City Master plan: BDA must get the vision right

The Citizen Action Forum (CAF), a federation of RWAs will be sharing their inputs on Bangalore’s Master Plan 2035 with BDA. On May 7th, BDA had quietly begun a process of revision for Bengaluru’s city master plan, and invited suggestions from public. This plan will be for the years 2016 to 2035.

CAF along with Namma Bengaluru Foundation (NBF) and various individual RWAs will respond at a federation as well as individual level.

Inputs to this process can be at two distinctive levels, at a micro and macro level.
At a micro level, i.e. the rules and regulations governing various zones, BDA needs to appreciate that inputs and problems are already in the public domain. The dissatisfactions of the RMP 2015 have already been stated vis a vis the PIL on the current Masterplan. The court has passed a couple of interim orders regarding green belt and residential areas. These needs to be taken as on record and BDA must act on these. Further there is the detailed PSS Thomas Committee recommendations, compiled out of citizen inputs during preparation of the Masterplan 2015.

These should be looked as a base of citizen requirements and the wheel need not be invented again. More importantly, at a macro level, BDA should for a start, separate the vision statement from the details. They need to get a buy-in from all stakeholders on the vision of what Bangalore should be. This needs a broadbased consultation process with various groups. Once in place and with adequate buy-in from society at large, this becomes the principles on which detailed rules and regulations can be devised. This process should also minimise controversies and legal tangles in the next masterplan.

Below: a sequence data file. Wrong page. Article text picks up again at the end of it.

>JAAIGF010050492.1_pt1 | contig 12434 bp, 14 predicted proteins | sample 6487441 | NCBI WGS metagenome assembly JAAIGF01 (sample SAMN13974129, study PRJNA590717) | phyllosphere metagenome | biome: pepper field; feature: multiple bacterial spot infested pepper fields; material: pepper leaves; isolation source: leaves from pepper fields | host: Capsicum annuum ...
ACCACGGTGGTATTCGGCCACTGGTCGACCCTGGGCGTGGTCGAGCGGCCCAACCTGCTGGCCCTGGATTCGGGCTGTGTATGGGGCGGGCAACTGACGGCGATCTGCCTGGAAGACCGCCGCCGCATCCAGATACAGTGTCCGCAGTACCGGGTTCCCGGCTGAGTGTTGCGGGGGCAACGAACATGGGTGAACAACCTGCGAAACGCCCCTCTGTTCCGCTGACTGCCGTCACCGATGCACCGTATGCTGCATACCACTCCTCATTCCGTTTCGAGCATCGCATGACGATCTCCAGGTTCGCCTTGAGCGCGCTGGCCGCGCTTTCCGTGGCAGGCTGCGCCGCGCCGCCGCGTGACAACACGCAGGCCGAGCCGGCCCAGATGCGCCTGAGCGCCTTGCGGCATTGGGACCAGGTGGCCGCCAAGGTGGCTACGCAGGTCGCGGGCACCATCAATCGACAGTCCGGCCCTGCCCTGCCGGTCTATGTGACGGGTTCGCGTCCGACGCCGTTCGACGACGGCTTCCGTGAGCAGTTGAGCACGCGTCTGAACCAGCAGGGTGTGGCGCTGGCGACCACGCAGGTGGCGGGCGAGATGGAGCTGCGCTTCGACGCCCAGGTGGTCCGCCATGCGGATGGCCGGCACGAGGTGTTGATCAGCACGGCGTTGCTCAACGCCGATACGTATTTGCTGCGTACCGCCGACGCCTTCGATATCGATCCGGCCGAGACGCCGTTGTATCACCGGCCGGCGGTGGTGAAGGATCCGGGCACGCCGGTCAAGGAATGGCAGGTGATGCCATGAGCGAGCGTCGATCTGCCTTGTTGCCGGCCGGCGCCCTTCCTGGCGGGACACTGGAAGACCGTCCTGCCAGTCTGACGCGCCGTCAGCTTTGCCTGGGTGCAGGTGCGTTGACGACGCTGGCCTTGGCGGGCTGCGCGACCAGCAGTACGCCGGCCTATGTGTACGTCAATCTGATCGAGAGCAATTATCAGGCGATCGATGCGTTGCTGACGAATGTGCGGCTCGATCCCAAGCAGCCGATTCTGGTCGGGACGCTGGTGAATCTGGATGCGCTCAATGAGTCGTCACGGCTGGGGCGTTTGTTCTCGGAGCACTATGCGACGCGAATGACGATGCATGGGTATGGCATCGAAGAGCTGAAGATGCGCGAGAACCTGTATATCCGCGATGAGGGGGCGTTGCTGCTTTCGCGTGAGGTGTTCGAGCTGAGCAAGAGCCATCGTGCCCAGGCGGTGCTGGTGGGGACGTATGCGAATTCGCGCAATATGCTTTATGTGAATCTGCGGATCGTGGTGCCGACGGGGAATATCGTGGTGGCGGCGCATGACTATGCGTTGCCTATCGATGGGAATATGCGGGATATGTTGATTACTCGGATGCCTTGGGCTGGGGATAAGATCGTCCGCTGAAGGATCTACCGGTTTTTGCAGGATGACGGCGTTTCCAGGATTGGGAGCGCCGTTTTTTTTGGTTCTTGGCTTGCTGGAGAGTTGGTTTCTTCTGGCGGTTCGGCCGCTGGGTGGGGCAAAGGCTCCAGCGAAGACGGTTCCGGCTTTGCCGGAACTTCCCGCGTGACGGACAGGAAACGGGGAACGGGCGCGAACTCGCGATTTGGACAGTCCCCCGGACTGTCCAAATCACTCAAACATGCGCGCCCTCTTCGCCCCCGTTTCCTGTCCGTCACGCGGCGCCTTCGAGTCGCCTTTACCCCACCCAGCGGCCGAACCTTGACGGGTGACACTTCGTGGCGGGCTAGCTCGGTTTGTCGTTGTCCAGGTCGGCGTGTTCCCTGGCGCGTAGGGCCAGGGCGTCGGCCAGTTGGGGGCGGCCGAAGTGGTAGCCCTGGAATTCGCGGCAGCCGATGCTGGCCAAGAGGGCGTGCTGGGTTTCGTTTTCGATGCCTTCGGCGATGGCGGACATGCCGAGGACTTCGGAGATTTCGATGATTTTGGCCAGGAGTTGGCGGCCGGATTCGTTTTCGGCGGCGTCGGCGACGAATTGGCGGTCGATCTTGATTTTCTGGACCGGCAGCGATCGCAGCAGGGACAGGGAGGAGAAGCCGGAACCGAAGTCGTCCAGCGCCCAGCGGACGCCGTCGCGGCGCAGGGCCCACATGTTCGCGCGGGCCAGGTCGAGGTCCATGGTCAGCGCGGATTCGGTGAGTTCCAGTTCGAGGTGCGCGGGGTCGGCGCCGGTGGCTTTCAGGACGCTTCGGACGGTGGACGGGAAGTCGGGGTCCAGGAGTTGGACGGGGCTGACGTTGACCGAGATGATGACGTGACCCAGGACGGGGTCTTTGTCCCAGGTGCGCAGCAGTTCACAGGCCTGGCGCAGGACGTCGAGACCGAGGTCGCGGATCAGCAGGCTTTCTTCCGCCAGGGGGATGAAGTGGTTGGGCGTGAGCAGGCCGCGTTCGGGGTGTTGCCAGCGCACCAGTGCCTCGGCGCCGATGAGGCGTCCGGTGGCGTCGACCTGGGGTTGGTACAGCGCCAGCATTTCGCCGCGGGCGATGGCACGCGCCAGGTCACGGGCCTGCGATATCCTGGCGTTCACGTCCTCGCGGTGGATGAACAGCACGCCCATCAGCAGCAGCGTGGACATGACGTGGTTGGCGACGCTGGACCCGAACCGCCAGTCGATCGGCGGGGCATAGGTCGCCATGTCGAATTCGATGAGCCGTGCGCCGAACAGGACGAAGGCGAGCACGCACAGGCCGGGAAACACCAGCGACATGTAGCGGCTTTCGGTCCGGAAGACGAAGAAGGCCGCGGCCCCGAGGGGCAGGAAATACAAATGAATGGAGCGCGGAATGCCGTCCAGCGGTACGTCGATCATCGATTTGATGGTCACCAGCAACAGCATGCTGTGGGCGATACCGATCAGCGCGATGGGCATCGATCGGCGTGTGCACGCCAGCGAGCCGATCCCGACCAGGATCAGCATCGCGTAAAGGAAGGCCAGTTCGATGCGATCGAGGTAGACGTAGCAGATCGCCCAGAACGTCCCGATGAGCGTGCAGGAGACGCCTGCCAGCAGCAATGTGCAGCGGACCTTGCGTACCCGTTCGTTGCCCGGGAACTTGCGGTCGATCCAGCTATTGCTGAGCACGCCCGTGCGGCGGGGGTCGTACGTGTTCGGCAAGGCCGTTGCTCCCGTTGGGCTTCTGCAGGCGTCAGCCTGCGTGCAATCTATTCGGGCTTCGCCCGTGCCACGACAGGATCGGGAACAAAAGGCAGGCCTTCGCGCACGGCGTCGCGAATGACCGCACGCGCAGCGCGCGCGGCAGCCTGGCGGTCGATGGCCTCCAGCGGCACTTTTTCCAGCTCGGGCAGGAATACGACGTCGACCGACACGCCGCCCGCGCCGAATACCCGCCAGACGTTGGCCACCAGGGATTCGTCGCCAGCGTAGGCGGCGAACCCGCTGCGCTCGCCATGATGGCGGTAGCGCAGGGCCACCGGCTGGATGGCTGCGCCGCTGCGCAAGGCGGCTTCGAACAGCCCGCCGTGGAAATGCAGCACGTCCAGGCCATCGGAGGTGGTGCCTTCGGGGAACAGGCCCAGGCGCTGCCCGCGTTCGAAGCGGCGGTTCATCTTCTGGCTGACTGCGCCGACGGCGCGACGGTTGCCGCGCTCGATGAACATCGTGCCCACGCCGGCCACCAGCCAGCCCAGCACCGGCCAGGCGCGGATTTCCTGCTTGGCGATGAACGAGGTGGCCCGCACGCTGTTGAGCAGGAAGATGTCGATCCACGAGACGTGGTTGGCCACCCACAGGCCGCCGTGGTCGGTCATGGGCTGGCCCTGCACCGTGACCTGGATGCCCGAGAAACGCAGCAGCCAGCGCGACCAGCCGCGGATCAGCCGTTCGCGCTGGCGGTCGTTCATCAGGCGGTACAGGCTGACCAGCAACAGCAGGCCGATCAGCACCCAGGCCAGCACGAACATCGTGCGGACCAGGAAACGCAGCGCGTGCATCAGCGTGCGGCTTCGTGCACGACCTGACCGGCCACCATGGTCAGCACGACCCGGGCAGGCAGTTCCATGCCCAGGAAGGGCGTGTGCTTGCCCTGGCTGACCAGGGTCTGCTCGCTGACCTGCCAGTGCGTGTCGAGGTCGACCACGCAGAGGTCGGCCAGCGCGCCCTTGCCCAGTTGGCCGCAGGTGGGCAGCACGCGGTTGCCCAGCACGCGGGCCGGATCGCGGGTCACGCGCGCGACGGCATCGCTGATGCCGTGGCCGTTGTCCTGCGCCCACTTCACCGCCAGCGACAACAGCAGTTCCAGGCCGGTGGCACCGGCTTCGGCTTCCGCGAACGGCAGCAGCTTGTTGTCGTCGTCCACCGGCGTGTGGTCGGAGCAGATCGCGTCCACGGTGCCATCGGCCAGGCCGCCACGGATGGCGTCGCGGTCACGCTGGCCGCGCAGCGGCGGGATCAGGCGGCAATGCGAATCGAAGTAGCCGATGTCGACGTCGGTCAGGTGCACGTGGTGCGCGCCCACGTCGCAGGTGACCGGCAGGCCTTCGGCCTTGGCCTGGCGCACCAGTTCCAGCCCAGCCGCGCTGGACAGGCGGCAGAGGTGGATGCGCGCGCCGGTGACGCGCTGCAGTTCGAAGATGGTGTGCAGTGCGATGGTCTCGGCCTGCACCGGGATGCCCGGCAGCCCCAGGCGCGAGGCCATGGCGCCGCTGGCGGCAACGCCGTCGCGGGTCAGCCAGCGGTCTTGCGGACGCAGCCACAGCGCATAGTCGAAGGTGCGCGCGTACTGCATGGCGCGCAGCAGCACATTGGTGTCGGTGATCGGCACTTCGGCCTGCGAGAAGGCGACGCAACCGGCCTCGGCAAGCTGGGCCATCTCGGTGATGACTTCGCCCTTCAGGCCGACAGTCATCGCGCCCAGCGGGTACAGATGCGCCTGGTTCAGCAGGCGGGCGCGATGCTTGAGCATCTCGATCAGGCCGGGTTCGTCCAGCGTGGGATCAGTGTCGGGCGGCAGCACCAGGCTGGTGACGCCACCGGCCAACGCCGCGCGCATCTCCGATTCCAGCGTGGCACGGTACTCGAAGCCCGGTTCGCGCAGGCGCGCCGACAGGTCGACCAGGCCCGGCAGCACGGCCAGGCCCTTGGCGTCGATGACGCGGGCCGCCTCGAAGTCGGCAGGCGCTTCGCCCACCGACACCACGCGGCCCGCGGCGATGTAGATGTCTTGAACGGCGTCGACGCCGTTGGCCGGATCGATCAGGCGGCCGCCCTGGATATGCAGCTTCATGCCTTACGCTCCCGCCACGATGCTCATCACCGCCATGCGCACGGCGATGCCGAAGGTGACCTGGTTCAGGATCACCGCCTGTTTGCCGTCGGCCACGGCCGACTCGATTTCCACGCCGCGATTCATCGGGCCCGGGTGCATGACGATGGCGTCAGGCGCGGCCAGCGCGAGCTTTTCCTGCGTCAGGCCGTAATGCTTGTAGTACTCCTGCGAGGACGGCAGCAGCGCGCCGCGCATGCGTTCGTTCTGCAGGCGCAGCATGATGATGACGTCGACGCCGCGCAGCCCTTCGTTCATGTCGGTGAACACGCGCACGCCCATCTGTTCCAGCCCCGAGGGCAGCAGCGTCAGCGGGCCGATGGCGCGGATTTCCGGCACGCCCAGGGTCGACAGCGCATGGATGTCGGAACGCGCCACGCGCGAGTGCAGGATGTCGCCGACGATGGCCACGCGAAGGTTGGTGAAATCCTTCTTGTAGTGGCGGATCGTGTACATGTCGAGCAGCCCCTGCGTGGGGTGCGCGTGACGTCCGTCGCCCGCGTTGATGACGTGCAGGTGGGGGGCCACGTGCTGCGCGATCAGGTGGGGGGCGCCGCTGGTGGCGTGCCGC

As important, is that the masterplan is a mandated document which means that all civic bodies like BWSSB, BESCOM and especially BBMP should have ownership of the plan and commit to provide the infrastructure required for making the plan successful.

The Master plan has to be a document in consonance with BMRDA’s structural plan. There are contradictions in the last masterplan. While BMRDA’s plan looked at decongesting Bangalore city with the creation of new satellite towns, BDA’s RMP focused on centralised city planning. As of now the BMRDAs structural plan is not yet in place and has not been discussed in the public domain.

BDA should be also be clear about the concept of mixed land use. It does not mean mixing residential and commercial buildings within every road in a residential area. It implies a neighbourhood planning which incorporates elements of commerce, transportation, amenities and residences in a neighbourhood in separate spaces.

The onus is on BDA to reach out and have a strong on-going citizen engagement programme to create a plan that reflects all citizens’ needs and aspirations.

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